Friday, February 22, 2013

School Census 2012/2013

The School Census 2012/2013 relating to to students of nursery, primary, post primary and special schools in the North has been published. The census data includes a breakdown of the religion of the students. As the correlation between religion and voting patters is very strong, one can assume that by looking at demographic trends in the schools today, we can get an indication of voting trends in the ballot box tomorrow.

The graph below uses the data to show us the trends over the last 11 years among the three main groups 'Catholic', 'Protestant/Other Christian' and 'Other'.

The trend is clear to see. The Catholic percentage of the student population remains steady at 50.9%. The Protestant/Other Christian percentage has declined further and now stands at 39.6% (down from 39.9%). The 'Other' group has increased 0.3% to 9.5%.

Looking at the graph, initially it appears that the 'Other' group has increased in line with the decrease in the 'Protestant/Other Christian' group. This of course would be to assume that the 'Other' group (which includes Non Christian and Other/No Religion/Not Recorded) is made up entirely of students from Protestant communtiy backgrounds.

As the data on religious breakdown by age from the 2011 census has not yet been released, we must use the data from the 2001 census (for now, I will update on release of 2011 data). In the 2001 census NISRA allocated children and teenagers of the 'Other/No Religion group' into both community backgrounds (religion or religion brought up in) as follows

•For children aged 5-11, those who were declared as 'None/Not Stated': 24.3% to 'Catholic', 40.0% to 'Protestant and other Christian', 0.5% to 'Non-Christian, and 35.2% to 'None'

•For children aged 12-18, those who were declared as 'None/Not Stated': 25.4% to 'Catholic', 46.5% to 'Protestant and other Christian', 0.5% to 'Non-Christian, and 27.6% to 'None'

Using these figues to re-allocate the 'Other/No Religion/Not Recorded' group in the Schools census figures, we get a truer reflection of the community background of students. Students of a Catholic community background have increased to 53.3%. Students of a Protestant community background has decreased to 43.7%.

Leaving aside the 3% 'Others', the split between students of Catholic and Protestant community backgrounds stands at 54.9%/45.1%.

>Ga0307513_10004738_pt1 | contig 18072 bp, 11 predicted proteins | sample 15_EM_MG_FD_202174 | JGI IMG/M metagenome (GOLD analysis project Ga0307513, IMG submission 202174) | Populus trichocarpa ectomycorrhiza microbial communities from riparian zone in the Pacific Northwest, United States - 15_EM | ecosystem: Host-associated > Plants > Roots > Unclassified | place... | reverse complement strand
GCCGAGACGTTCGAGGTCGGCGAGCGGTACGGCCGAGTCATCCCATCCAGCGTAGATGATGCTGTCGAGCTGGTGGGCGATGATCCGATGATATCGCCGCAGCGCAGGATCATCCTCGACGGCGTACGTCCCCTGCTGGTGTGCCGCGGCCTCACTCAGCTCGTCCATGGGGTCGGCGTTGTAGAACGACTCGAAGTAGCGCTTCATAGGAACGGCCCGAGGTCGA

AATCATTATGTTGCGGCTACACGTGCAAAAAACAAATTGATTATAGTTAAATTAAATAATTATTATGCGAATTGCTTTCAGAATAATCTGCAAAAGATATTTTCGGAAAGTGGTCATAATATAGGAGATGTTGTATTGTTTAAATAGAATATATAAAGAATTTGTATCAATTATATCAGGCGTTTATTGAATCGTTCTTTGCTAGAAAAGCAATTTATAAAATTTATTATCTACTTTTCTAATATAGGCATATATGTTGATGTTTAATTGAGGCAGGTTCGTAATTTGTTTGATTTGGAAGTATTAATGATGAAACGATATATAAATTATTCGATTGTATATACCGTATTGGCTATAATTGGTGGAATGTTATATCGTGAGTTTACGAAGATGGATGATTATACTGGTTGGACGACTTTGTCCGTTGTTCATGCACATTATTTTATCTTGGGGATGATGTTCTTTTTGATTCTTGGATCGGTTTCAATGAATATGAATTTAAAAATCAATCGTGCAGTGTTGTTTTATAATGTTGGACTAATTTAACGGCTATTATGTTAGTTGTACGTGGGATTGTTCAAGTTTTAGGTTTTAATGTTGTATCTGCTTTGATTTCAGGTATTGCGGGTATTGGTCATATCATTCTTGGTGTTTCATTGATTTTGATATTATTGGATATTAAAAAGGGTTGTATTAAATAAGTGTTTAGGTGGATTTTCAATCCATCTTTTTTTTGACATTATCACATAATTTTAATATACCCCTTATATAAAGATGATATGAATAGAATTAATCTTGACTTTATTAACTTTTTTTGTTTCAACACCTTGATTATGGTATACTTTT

Sunday, February 17, 2013

Fianna Fáil back on top

RTÉ reports "a second opinion poll in a fortnight has found that Fianna Fáil is the most popular party in the country.

The Millward Brown poll for tomorrow's Sunday Independent, shows Fianna Fáil support at 27%, two points ahead of Fine Gael.

The poll was taken among 1,000 voters between 6-13 February.
In the poll 27% of voters say they are “undecided”. When these are excluded, the poll shows Government parties Fine Gael at 25% and Labour 13%.

Fianna Fáil leads with 27% support with Sinn Féin on 20% and Independents and Others, including the Green Party and United Left Alliance on 16%".

Astonishing! The Irish people have forgotten how "The Republcian Party" (though do not organise in the North of the country) have ruined the economy and almost bankrupt the country.

The Celtic Tiger was real, it began to roar in the early 1990s as an export boom fed into the domestic economy. As tax revenues surged the Fianna Fáil led government spent, spent and spent.....recklessly. Over-spending and buying elections led to competitiveness being eroded. By the turn of the centuary Ireland's competitiveness was eroded to such an extent that the the export boom had receded and the economy began to faulter. The advent of the housing boom meant that nobody noticed.

The Fianna Fáil led govenment's response to the faultering Celtic Tiger and the looming housing bubble was to accelerate the housing boom (tax breaks to developers etc.), increase spending further (especially during election years!) and turn a blind eye on the recklesss lending of the banks. The failure to regulate the banks who were availing of  a limitless supply of cheap money from Europe encouraged further reckless lending. The banks competed against each other to offer gready developers as much as they wanted, no questions asked. Large mortgages were offered to small and medium income families who could scarcely afford them.

Make no mistake about it, the blame for crash in the property maket and subsequent collapse in the economy lies with Fianna Fáil. After several painful austerity budgets we are still left with a €15billion budget deficit, a €64 billion bank bailout debt, a debt to GDP ratio of 120%, loss of sovereignty, further austerity budgets, largescale emigration, high unemployment and a depressed domestic economy.

The people polled by Millward Brown appear to have forgotten all this, I certainly have not!